That momentum is exactly what thrills Singapore’s partners, including the UK.

“Singapore is quick to roll out testbeds in selected areas for autonomous vehicles, including drones, and have regulatory sandboxes that allow for innovation to be tested and tried in a proper setting,” highlighted Black.

The UK itself is making quick progress with these technologies, and having a partner in Asia to collaborate with for discussions and trials is an exciting proposition, for the government as well as its businesses.

UK looking to remove barriers to collaboration

“Many UK tech businesses are looking beyond the EU and see the amazing growth in Southeast Asia’s internet economy, reaching US$100 billion for the first time in 2019, and more than tripling in size over the last four years.

“Similarly, the UK is a great place for businesses and investors from Singapore and the wider region. Data released this month shows venture capital investment into UK tech has leaped by 44 percent year-on-year – growth that outstrips the US, China, Germany, and France – and we have a proven track record of producing tech ‘unicorns’.”

As a result, the UK is keen to remove any obstacles or barriers to collaboration (and trade) in the near future and to help technology and innovation flourish.

The UK Trade Commissioner to the APAC, along with her team, are constantly looking for opportunities to do just that.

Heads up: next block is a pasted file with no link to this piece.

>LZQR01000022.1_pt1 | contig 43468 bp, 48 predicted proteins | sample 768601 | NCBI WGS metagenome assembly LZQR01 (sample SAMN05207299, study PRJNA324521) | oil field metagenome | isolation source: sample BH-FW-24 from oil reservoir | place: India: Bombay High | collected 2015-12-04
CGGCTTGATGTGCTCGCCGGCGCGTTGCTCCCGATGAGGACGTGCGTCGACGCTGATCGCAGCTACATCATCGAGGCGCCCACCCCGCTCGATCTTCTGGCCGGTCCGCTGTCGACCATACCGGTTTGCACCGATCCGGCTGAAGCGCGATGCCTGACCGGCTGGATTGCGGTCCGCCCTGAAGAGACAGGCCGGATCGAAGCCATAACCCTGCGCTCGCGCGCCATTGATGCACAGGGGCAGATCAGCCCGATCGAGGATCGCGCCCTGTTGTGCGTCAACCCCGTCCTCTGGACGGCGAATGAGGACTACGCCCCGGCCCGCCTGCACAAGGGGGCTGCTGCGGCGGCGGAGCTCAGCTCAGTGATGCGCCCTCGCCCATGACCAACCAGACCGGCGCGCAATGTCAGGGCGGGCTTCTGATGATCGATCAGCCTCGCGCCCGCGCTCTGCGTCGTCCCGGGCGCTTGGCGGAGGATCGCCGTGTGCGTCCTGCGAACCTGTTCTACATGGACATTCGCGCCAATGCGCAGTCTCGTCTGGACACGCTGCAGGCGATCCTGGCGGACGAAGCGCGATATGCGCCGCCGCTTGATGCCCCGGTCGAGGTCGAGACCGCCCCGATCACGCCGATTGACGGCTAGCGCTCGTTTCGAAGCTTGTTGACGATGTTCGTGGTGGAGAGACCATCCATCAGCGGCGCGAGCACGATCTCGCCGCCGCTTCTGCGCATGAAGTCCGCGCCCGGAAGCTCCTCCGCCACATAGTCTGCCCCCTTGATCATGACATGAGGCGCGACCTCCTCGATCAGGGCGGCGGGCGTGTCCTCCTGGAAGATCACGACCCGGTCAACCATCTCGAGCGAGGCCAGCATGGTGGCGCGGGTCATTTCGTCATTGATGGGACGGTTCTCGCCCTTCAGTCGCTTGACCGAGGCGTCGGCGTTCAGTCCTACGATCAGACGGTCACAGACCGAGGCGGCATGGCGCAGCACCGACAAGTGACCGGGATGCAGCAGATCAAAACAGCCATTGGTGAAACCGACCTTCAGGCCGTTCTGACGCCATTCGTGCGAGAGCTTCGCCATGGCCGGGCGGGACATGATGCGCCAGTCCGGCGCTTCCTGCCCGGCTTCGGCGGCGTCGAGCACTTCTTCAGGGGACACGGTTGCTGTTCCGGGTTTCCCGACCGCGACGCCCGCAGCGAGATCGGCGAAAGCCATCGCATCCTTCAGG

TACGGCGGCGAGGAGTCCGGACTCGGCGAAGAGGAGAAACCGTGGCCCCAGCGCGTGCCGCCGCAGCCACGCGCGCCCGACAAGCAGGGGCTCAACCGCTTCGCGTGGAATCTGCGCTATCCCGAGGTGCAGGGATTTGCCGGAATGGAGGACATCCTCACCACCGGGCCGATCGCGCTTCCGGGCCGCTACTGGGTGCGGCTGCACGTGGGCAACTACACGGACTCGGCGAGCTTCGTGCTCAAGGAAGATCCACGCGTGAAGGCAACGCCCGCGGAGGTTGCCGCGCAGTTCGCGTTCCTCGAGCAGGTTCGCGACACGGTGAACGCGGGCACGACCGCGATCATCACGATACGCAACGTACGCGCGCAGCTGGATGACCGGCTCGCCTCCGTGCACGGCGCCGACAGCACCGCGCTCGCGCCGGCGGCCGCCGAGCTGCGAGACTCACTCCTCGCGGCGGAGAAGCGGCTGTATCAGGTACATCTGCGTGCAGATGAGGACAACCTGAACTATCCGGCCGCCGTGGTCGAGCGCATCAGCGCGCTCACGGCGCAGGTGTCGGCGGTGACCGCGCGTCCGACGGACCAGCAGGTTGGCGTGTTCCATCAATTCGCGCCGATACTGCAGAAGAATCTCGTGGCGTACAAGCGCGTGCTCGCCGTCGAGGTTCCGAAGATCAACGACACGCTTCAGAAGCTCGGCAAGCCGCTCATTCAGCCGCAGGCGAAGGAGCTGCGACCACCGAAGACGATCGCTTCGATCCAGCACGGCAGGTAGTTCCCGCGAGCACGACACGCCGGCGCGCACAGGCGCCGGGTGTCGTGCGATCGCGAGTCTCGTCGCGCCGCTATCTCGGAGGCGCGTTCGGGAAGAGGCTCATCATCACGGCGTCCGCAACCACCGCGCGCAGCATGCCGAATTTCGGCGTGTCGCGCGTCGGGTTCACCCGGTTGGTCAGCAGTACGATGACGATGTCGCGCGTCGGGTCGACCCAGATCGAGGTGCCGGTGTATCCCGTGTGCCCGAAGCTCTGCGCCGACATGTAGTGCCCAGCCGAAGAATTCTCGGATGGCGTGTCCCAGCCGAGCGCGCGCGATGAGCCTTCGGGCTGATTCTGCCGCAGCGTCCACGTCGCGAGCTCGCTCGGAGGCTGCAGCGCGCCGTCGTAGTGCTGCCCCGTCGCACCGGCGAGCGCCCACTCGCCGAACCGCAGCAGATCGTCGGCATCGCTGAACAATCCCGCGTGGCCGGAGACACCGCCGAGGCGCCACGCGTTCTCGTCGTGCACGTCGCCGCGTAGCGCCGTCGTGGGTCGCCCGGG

It’s why Black expects to have UK and Asian tech businesses engage with policymakers at the upcoming London Tech Week conference — “to better understand the barriers they’re facing so we can work on increasing collaboration even further.”

In the coming months, businesses in the two countries are expected to engage in more dialogs and discussions among themselves and with regulators, to build a more sustainable, efficient, collaboration engine.

How the British High Commission in Singapore fosters innovation

The discussion with the UK Trade Commission for APAC makes it clear that fostering innovation is a priority for the UK Government.

“In Singapore, the British High Commission, through the Department for International Trade, helps UK tech businesses export to and build partnerships in Singapore. We also help Singaporean tech companies locate and grow in the UK.”

The British High Commission in Singapore also has a dedicated tech team that enables the agency to understand the tech ecosystem in the country, promote opportunities to UK companies, and facilitate business matching and partnerships.

Black and her team also help address key tech challenges, including those related to regulations, by coordinating thought leadership events attended by Singaporean and UK tech businesses.

Further, the Department for International Trade participates in major tech events in Singapore like the World Cities Summit, Singapore International Cyber Week, and TechInnovation/SWITCH.

“These platforms provide UK companies with opportunities to showcase their technologies and meet with Singapore and international delegates.”

Finally, given the access that the British High Commission in Singapore has, the body often works in partnership with other non-government bodies such as the British Chamber of Commerce, to support UK businesses to set up in Singapore, find local partners and collaborate.

In the coming months, economic and political decisions in the UK are bound to impact businesses across the world — but for Asia, especially Singapore, it seems like exciting opportunities are ahead.

This article originally appeared on our sister site Tech Wire Asia